1.) The Lake Scene: When I first learned that the original script had Darcy jumping into his pond sans clothing of any kind, I didn’t believe it, but on reflection, I realized that it would have been accurate for the period, even if it wasn’t Austen cannon. Some sources said that Firth balked at the idea, but he said he probably would have done it in an interview. Other sources said that the BBC did not want to tarnish their family friendly reputation with nudity. The initial compromise was to have him jump wearing just underwear, and the costume department rigged him up with a pair of pantaloon-style skivvies that weren’t authentic in any way. It was agreed that they were ridiculous and so the version of him in a wet shirt and breeches was born. Of course, it fit with Andrew Davies’ concept for the scene, which was the social awkwardness it would cause for the prideful Mr. Darcy to encounter Elizabeth while sopping wet. The takeaway from this is that one must never underestimate the power of a wet shirt on an attractive man.

 Score and Rank:

  • 18-20 – Master
  • 15-17 – Pro
  • 10-14 – Expert
  • 5-9 – Amateur
  • 0-4 – Novice

If you know of some trivia I didn’t include in the list, or would like to expand on the details of one I did, please don’t hesitate to share it.

Resources and References:

Pride and Prejudice 15 years Later – Parts 1-6. YouTube

Featurette – Pride and Prejudice 10-year Anniversary Special Edition DVD

Pride and Prejudice Lasting Impressions – YouTube

IMDB – Pride and Prejudice Trivia page

Pride and Prejudice (1995 TV Series) – Wikipedia

Behind the Scenes of Pride and Prejudice

Austenmania: why 1995 was the year Jane Austen catapulted into pop culture

Life in Pictures – Colin Firth, Interview by Francine Stock

28 Responses to Pride and Prejudice 1995 Trivia Challenge

  1. Lots of fun information and interesting to see what goes on behind the scenes in filming. It really is an illusion. I agree with Summer H – I need to watch the series over again and view it with new eyes.

    • Thanks for the comment, KStaples. I found that by cross-watching so many different resources, I was able to get a fuller picture of some of these – connect the dots, so to speak. For example, while Firth mentions that people said certain things to him in the “Life in Pictures” interview, it was in some of the other interviews that I was able to connect those things to the people who said them. I watched the whole series last month for my “goofs” post, but I too was thinking I need to watch it again. Any excuse, right? 🙂

  2. What a fun post, Diana, thanks! My score is 16 and I loved reading about the little factoids I haven’t heard before. The one about stage directions is hilarious!! My guess is that the instruction Crispin Bonham-Carter spoke of was given for the scene where CF leaves the Hunsford Parsonage after the awful 1st proposal. Have a look, he really does glance around like somebody did 😀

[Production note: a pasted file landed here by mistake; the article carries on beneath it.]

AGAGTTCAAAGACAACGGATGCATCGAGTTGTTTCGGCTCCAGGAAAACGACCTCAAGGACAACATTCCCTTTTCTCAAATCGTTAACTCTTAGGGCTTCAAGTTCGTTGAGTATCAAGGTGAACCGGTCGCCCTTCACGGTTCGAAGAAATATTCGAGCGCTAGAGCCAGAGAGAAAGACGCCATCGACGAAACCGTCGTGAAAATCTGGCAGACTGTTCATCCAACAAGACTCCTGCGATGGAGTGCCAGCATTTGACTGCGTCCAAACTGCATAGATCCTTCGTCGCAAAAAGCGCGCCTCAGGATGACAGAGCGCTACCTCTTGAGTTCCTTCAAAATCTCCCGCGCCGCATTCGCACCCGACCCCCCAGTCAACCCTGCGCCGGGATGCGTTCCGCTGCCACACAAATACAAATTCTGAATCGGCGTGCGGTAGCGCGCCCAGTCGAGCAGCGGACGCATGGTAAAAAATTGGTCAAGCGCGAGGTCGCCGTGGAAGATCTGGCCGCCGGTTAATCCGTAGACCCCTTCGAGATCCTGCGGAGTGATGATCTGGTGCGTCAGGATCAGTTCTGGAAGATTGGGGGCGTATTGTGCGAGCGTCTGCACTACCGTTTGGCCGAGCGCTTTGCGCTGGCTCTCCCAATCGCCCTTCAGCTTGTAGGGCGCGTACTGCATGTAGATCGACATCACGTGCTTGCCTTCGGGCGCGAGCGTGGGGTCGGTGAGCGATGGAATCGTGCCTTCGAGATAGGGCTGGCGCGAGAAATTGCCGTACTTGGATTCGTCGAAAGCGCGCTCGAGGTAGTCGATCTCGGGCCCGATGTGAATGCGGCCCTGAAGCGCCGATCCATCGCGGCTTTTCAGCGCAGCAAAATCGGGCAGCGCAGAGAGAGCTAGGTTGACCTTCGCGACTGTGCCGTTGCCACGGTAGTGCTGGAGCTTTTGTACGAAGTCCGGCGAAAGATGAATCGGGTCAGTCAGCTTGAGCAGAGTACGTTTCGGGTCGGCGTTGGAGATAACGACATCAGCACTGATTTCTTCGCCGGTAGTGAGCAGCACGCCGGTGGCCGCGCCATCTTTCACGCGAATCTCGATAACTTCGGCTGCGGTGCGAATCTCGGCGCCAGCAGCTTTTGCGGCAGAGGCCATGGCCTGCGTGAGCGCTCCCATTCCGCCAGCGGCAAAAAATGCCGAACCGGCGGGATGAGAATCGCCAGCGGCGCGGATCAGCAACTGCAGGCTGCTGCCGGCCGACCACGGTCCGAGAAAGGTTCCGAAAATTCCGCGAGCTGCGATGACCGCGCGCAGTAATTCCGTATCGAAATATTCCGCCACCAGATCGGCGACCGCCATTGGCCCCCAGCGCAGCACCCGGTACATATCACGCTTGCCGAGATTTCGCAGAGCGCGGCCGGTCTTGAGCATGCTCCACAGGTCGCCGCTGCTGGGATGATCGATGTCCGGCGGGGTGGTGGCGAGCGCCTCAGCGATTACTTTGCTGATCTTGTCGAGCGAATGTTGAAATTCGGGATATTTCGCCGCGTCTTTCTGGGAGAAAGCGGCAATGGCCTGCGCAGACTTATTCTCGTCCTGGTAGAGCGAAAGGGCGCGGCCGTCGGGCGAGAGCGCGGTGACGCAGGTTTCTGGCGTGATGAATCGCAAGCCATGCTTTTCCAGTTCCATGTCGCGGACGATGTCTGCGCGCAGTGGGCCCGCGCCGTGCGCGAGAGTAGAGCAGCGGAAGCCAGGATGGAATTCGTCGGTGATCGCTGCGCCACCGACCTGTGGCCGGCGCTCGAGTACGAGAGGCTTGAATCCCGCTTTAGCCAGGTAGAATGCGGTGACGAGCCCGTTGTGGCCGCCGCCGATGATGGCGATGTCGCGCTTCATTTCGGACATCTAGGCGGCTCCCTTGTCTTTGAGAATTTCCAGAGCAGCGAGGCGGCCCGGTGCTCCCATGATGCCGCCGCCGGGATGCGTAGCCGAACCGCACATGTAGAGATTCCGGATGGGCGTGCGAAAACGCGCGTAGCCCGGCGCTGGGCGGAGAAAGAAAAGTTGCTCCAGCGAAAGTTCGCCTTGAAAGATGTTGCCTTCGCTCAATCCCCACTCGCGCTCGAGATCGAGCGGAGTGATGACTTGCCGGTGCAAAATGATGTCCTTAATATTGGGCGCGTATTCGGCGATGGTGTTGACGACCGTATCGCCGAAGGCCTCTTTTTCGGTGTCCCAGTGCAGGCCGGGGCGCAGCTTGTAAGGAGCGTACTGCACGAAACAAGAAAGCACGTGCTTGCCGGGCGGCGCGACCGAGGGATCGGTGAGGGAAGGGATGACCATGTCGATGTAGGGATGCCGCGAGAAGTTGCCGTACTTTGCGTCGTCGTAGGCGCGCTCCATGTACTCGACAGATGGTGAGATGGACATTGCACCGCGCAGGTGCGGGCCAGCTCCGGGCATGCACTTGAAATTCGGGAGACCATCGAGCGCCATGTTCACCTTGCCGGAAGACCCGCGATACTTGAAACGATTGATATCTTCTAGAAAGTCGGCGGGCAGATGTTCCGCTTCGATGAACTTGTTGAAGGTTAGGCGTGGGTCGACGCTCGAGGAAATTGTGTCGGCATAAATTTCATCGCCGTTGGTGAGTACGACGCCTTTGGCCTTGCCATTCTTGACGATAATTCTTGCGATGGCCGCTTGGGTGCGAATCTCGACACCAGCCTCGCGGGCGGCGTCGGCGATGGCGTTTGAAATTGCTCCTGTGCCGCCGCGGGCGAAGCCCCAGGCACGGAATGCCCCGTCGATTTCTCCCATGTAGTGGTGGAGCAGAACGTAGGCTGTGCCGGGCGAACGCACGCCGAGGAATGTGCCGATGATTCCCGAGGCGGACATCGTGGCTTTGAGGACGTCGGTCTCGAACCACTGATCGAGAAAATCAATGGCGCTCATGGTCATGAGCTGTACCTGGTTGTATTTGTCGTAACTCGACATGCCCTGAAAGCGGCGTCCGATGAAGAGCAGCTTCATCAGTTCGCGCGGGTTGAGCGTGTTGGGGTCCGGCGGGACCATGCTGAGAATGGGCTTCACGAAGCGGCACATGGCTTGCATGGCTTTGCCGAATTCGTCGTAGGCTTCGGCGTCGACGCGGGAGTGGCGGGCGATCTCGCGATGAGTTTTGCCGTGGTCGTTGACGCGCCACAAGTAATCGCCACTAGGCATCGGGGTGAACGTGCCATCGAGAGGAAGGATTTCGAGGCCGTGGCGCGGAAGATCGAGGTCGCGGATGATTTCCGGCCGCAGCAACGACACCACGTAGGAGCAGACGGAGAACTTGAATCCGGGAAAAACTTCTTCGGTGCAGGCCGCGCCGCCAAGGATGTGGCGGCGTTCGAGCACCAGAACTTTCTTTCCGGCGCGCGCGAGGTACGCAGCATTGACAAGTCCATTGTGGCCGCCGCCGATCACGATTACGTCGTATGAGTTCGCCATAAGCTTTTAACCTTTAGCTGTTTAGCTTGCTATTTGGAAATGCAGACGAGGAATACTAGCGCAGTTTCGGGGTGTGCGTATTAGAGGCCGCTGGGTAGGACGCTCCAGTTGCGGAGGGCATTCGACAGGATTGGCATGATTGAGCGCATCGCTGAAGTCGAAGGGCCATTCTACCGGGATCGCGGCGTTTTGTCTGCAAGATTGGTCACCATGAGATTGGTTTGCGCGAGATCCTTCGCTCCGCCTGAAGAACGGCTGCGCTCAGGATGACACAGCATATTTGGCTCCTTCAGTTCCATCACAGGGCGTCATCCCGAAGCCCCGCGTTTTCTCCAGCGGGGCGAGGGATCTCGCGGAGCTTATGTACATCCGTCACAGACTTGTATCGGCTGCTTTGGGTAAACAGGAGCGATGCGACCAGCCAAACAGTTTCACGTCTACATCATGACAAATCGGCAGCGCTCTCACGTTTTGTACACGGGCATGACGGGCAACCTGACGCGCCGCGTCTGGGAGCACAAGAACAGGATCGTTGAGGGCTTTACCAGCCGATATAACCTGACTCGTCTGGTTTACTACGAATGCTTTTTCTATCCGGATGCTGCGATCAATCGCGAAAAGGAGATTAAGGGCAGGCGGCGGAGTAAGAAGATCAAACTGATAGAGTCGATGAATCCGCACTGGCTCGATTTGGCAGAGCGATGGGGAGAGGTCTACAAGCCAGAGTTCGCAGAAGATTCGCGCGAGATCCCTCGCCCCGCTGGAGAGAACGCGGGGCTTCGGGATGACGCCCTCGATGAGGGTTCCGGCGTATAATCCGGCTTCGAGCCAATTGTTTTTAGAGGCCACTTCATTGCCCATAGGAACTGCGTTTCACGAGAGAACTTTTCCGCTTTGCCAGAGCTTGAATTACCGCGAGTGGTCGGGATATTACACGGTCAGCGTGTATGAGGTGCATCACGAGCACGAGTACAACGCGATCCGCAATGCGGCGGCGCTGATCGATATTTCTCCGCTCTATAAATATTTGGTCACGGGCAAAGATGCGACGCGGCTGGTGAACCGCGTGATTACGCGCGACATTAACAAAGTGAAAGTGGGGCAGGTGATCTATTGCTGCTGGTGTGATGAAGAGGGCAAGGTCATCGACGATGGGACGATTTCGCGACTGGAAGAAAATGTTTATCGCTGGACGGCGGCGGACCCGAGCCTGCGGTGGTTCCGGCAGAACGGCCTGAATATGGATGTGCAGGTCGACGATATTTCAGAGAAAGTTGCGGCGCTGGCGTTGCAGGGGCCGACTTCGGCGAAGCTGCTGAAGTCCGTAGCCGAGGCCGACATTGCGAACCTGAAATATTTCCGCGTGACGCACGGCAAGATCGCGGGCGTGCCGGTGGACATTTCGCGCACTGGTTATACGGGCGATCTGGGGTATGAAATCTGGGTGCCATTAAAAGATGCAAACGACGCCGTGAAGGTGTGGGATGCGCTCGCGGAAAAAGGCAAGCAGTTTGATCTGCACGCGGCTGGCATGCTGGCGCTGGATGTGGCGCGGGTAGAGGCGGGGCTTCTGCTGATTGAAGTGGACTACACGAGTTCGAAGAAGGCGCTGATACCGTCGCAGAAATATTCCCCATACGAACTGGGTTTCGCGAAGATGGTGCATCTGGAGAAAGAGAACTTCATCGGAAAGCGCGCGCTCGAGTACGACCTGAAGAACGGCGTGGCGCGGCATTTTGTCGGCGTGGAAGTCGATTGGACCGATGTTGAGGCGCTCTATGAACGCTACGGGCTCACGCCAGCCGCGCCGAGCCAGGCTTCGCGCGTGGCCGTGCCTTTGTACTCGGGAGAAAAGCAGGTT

• LOL – I’m afraid that only those of us who have watched it and re-watched it obsessively, along with those with photographic memory can claim this particular ability. I knew I’d overdone it when my dreams started to be accompanied by the P&P soundtrack.

    • Lucky for you, this is a no-shame zone. We’ll give you some bonus points for honesty and concede to you the Lady Catherine participation award. (If you had ever learnt, you would have been a true proficient.) 🙂

  3. This was such a fun post. I love how you pulled it all together even though I did know a lot of these things from the remastered version of P&P 1996 and other sources. I especially liked #1 with Joana David and Emelia Fox being mother and daughter, and I also remember that JD played Eleanor Dashwood in one of the older BBC versions. Thanks for sharing!

    • Thanks, Jennifer. I found that there was some overlap in the various resources, so I knew it was inevitable that people would know lots of them, but there were also a surprising number of them that I only found in one place, so I hope I was able to delight you with one or two new bits you hadn’t heard before. Did you earn the top tier title? “Master” has a nice ring to it!

  4. Love the post! I can never get tired of reading about the making of the 1995 version of P&P or watching the mini series or clips from it!

    • I feel the same way about it. For me, it adds new dimensions and perspectives that keep it all fresh and new. I can’t believe that children born the year it aired are old enough to have children of their own now. 🙂

  5. A very entertaining post! Most of these I already knew from watching the “behind the scenes” programs and a book of a similar name, but what fun! Ever since learning of the director’s notes for the actors I cannot watch Episode One where Darcy and Elizabeth run into each other at Netherfield without thinking of that director’s instructions — because the actual note for Firth was “Darcy sees Elizabeth and gets an erection.” Ha! Now I leave all of you with that image! 😉

    • Haha, JanisB, I have the same issue with that scene. I always knew there was just SOMETHING going on there, but when I first heard that interview with Andrew Davies, I was floored. It gives one a bit of insight into just how controlled the Darcy character is. I phrased the description a bit more – ahem – delicately, leaving it for the Bridget Jones interview to confirm that specific bit of stage direction with the man himself.

  6. Diana, thank you for the fun post! I’m not good at Trivia, so there were several things I didn’t know.

    • You’re so welcome! I suppose that you can put a check mark by the “Learn something new,” task on your to-do list for the day. 🙂

  7. Thank you for a wonderfully entertaining post, Diana. I won’t admit to how few I knew! That was so fun, and now I’ll have to watch the show all over again (oh the sorrow!) 🙂

    • I am glad to hear you were entertained, Summer. I always enjoy learning these little behind the scenes bits. It was fun to compile the list! Thanks for commenting.